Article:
Got a reactive dog? One who barks and lunges at innocent passers-by; grows fangs and a forked tail at the sight of another dog in the same parish; or maybe just melts with fear at the sound of a bicycle?
I feel for you!
I’ve been working with reactive dogs for years, and I have my own two Growlies too. So I know just what you’re up against.
Fortunately more people are becoming aware of the issues, and that means slightly more people are beginning to understand that it’s not your fault! You’re not a terrible owner, and you haven’t got a horrible dog. He’s just not fitting in with the popular perception of what a pet should be.
But, as you’ll know, your difficult dog is the perfect pet at home. You know how friendly, biddable, loving, and fun your dog is - once the fears that dance around her when out are removed. You know how to soothe her, how to play with her, how to stimulate her great brain so that she loves to do things for you.
Your dog’s still a dog
And it can be hard to remember, when you’re out and about and dealing with her demons, that at heart that’s what she is. She’s a dog. Maybe not the dog you expected when you took her on. Not the dog you’d be able to go on group walks with, not the dog to compete in agility with, not the PAT therapy dog you’d planned - visiting the old and the sick and charming them all.
[Actually there’s a good chance you could do the group walks … in time … and you can seek out agility teachers who understand and make the necessary arrangements for your dog to feel safe. PAT dog? Just maybe … in time.]
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We can get so taken up with all the slightly different things we have to do with our troublesome pooch - like dodging into driveways, muzzle-training, learning sharp emergency turns, never being out without a supply of tasty treats - that we can overlook the basics. Building the bond with your dog is what it’s all about.
Building an unbreakable bond
I’ve noticed recently that a number of students in my plain vanilla dog training course (not geared for reactive dogs, in other words) are reporting - with surprise - that their dog is much less reactive when out, faster to settle, less likely to kick off at the dogs on tv.
Working through the course lessons has turned them and their dog into a TEAM. The old acronym Together Everyone Achieves More, is never more clear than when you’re working with your dog - especially a challenging one!
And it’s wonderful to see how things improve - not with lots of work outdoors in the thick of it - but by just playing some simple but cunningly devised games with your dog on a daily basis. You can see the change within the first few minutes of them being introduced to the game. “Suddenly,” thinks your dog, “this person understands me!” And you are left open-mouthed, wondering at the speed with which your dog has learned the new games, and how eager he is to play them anywhere, any place, any time.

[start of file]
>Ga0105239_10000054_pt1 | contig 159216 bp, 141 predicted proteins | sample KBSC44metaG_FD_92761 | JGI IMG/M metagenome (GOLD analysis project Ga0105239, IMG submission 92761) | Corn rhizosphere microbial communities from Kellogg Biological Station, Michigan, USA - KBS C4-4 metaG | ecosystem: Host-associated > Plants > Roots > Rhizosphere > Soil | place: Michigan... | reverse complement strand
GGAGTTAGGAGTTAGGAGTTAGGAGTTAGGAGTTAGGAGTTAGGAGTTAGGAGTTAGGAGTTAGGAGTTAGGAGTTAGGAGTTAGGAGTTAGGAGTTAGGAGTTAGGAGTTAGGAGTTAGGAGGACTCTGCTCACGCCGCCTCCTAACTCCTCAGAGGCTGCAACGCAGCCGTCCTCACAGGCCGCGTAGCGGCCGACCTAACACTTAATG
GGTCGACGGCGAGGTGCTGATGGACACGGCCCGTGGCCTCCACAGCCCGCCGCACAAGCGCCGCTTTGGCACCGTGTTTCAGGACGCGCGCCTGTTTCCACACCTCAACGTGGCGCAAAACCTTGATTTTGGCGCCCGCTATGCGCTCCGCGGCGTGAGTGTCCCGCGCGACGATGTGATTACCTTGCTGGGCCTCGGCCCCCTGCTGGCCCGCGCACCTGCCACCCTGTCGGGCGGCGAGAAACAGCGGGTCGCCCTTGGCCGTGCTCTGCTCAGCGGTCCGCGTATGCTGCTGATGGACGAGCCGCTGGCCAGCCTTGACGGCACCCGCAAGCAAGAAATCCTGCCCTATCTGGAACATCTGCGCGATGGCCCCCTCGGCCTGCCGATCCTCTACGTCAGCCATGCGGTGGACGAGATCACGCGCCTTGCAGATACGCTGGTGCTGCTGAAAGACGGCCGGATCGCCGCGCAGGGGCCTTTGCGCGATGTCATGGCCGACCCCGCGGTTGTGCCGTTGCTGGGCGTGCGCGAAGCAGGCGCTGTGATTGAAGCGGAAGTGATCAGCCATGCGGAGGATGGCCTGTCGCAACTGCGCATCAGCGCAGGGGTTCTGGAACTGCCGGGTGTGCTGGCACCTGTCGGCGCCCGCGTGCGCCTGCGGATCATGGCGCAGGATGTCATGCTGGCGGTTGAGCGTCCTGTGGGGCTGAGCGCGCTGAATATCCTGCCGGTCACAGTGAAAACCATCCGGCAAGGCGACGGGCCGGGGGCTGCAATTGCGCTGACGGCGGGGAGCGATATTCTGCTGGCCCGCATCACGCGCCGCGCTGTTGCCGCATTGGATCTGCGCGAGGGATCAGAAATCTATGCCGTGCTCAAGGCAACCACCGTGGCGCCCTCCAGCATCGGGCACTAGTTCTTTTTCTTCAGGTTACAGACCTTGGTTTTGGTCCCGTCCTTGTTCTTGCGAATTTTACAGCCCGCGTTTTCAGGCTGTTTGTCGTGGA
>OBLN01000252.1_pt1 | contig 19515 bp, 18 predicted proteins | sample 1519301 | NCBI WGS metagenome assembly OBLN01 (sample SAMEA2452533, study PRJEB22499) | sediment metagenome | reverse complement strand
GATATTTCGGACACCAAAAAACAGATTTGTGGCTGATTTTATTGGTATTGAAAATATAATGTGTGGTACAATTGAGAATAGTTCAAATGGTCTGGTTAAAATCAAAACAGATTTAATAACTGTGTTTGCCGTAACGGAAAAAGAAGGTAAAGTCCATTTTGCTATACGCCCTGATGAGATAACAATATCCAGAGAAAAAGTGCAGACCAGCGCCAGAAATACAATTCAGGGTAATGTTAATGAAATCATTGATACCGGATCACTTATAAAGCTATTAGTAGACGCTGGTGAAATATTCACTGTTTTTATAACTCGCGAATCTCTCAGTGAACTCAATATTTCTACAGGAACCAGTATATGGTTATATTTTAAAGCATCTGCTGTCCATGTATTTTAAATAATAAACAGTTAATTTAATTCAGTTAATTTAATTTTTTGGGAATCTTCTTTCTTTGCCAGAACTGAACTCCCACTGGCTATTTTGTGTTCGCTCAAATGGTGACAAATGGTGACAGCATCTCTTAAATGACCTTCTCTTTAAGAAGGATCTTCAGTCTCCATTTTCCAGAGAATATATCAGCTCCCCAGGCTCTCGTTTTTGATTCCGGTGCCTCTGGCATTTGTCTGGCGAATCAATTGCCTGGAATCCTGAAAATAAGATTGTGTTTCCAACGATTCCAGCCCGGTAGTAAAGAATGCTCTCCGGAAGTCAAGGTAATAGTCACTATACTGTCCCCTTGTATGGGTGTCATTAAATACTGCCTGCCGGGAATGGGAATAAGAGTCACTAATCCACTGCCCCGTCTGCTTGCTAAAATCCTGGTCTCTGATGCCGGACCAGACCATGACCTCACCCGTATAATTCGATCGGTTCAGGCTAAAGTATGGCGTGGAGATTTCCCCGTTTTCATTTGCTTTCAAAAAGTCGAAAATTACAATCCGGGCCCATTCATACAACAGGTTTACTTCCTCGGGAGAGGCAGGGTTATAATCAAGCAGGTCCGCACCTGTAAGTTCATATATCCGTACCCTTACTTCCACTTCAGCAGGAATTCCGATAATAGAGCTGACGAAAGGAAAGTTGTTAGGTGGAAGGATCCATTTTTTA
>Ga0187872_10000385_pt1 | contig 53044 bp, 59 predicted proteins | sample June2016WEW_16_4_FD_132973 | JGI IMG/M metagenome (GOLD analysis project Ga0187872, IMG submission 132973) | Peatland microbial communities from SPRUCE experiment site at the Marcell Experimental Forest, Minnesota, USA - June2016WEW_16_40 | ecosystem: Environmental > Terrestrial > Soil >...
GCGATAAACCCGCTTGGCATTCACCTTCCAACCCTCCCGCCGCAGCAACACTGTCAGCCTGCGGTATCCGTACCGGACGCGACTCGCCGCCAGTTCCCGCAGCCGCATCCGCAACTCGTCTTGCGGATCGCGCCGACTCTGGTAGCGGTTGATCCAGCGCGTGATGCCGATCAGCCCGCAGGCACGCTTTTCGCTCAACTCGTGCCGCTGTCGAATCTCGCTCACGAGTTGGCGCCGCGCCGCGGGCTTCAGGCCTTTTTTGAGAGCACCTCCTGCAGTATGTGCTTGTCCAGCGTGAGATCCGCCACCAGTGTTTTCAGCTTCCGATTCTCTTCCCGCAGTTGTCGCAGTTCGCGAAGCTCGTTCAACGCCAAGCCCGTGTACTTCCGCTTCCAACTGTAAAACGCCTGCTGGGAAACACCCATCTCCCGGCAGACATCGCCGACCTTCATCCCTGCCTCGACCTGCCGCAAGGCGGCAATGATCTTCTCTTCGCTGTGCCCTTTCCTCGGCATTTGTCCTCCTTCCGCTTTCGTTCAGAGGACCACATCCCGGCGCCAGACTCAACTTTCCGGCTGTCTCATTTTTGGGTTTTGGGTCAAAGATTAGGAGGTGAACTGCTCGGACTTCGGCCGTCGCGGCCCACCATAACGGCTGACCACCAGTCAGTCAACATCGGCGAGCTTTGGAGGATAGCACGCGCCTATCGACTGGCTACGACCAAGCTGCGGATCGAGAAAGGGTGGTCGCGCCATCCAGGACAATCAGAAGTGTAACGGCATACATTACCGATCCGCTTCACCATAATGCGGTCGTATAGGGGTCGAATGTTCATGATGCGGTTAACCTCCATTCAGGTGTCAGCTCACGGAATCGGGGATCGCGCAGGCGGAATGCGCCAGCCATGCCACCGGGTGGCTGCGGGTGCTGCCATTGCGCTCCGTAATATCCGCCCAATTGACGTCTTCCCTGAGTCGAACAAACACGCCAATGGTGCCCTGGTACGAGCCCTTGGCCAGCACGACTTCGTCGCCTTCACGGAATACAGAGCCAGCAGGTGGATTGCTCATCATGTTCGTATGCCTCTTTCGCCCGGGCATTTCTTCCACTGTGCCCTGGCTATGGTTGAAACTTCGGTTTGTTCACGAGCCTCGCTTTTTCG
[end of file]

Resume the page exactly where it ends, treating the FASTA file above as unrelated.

As Sophie said: “We are doing the training every day, a few times a day. It’s doing wonders for us at home and we are using it on walks too!”
Just for Reactive, Aggressive, Fearful - Growly Dogs
This is why, when I’m working individually with a reactive dog, I teach them these relationship-building games right at the start. Regardless of what happens outside, I want the dog and owner to get these under their belt straight away. And it’s a delight to see an owner change from trying to command their dog all the time, to allowing the dog to express his own opinion and make his own (good) decisions.
See my last two posts for more on this:
Of course, the reactive dog owner does need strategies and techniques to improve their outside life, possibly opening up more possibilities in terms of where they can walk, and whether they can enjoy a cafe stop with their dog, like everybody else seems to be able to do. These learnings are vital to the success of the training. And I’ll be going into these in huge detail in my upcoming Growly Dog Course. It’s been tested out by the first group of students, and their suggestions and requests have changed the shape of the course so that it’s now everything they wanted.
That vital bond!
But none of this will work if the relationship is not there in the first place! It may be that you’ve been focussing so much on the trickier areas of your dog’s life that you’ve let slip this vital bond. I do understand how this can happen. You can try so hard to work on what’s going on outside - when a step back into harmony inside can have far-reaching results.
As one Growly Course student put it: “Your generosity in sharing techniques and ideas about dog training in general, which is also part of our growly dog puzzle, is helpful, and much appreciated.”
She got that it’s about all the other stuff in your dog’s life with you - not just the apparently difficult parts.
You can go and check out the training I’m talking about here:
And if you want to know more about how specifically to help your growly, reactive, fearful, or aggressive dog, check out the new, updated Growly Course.